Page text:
Discussion

EMS is used as a positive genotoxic control in the standard protocol for the international validation of the in vivo comet assay and the OECD test guideline (TG489) [10, 14]. A statistically significant positive result for EMS is necessary to confirm the accuracy of the test. Here, the comparison of results between the EMS-treatment and negative control groups demonstrated that the mean % tail DNA was significantly higher in the treatment group than in the control group, irrespective of the method or image analyzer used. This confirms that both methods have the potential to detect genotoxic substances.

Study 1 found that, for the EMS-treatment group, the mean % tail DNA was lower for Method 2 than for Method 1, and the mean % tail DNA of the negative control group was relatively high. Thus, the difference was slight between the negative control and EMS-treatment groups in Method 2 using the Comet Analyzer. The mean % tail DNA values of all negative control groups, including the results of Studies 2 and 3, were within an acceptable range (1–8%) for the in vivo comet assay international validation standards [15]; however, the ratio of mean % tail DNA (3.3 and 2) between the negative control and EMS-treatment groups in Method 2 was much smaller than that in Method 1 (20.6 and 8.7). The ratio between the negative control and EMS-treatment groups was in the range of 2–18.5 for all of the participating institutes [15]. Its low sensitivity for the detection of positive substances was of concerned because there is a risk that the ratio of % tail DNA would be lower than 2 depending on the tests performed using Method 2. In contrast, the ratio between the negative control and EMS-treatment groups was 20.6 in data of the Comet assayIV in Method 1, which was higher than the above range; however, the absolute value of % tail DNA was 46.36, which was lower than the predicted maximum mean value of the EMS-treatment group (approximately 70 or more) in the in vivo comet assay international validation study [15]. In other words, this high absolute value was not abnormal, and the higher ratio was due to the low value of the negative control group; thus, it was considered that Method 1 had sufficient sensitivity to detect genotoxic substances.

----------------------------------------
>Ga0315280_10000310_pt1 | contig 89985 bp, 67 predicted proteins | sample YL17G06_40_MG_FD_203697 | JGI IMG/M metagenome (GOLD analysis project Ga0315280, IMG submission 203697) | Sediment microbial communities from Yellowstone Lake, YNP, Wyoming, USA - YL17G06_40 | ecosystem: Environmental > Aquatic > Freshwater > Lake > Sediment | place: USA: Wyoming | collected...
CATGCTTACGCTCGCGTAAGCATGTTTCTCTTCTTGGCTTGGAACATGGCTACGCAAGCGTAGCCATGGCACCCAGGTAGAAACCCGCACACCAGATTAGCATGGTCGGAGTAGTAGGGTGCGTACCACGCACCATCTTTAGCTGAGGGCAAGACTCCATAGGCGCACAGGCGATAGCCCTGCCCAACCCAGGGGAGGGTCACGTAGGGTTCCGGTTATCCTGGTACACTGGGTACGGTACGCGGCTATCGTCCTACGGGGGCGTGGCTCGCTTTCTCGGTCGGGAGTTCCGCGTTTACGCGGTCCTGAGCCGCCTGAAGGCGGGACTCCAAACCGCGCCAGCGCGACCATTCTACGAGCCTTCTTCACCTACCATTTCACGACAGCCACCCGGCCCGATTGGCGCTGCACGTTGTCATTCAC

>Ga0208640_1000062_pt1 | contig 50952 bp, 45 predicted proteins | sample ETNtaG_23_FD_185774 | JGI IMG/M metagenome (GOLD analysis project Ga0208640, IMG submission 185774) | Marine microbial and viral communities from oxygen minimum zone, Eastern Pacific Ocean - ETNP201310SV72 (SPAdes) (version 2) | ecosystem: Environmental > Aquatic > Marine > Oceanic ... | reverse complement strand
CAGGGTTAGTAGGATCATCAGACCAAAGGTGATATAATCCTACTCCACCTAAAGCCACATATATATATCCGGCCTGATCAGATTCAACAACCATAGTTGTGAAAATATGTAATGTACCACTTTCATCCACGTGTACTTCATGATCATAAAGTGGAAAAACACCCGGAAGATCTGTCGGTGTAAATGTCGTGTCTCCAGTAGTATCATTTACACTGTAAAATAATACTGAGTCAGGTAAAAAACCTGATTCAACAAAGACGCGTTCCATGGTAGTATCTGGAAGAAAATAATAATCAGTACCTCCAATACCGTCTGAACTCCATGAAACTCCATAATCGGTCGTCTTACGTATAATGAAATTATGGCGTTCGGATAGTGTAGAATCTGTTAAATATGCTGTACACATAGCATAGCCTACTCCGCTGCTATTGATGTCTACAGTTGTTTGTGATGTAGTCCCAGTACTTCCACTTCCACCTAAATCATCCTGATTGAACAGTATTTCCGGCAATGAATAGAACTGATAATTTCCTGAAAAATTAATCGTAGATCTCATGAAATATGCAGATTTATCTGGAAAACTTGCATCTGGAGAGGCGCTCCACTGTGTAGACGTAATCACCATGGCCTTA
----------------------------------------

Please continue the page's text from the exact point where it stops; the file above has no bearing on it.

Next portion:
This low sensitivity of Method 2 was likely due to the LMA concentrations and DNA unwinding and electrophoresis times. This is because when the concentration of LMA is high, it is difficult for DNA fragments to pass through the gel, and when the unwinding time is short, there is an insufficient amount of unwound double-stranded DNA, and the DNA migrates less easily due to the short electrophoresis time. The impact of these three parameters has already been evaluated for the in vitro comet assay, and an increase in % tail DNA values in response to decreased agarose concentrations and extended unwinding and electrophoresis times has been reported [16, 17]. From these results, in the case of a test substance such as acrylamide, for which a clear positive result is difficult to obtain using the in vivo comet assay, despite it being a known genotoxic carcinogen, it is of concern that the potential differences between the results of Methods 1 and 2 may occur due to this low sensitivity for a positive control substance as a consequence of unsuitable dose-settings [15, 18, 19]. Since the test substances was administered at the maximal tolerated dose in the in vivo comet assay, there was an upper limit to the dose. In order to maintain a certain detection sensitivity for a limited administration dose, the results of Studies 2 and 3 indicated that the LMA concentrations and DNA unwinding and electrophoresis times of Method 1 are appropriate.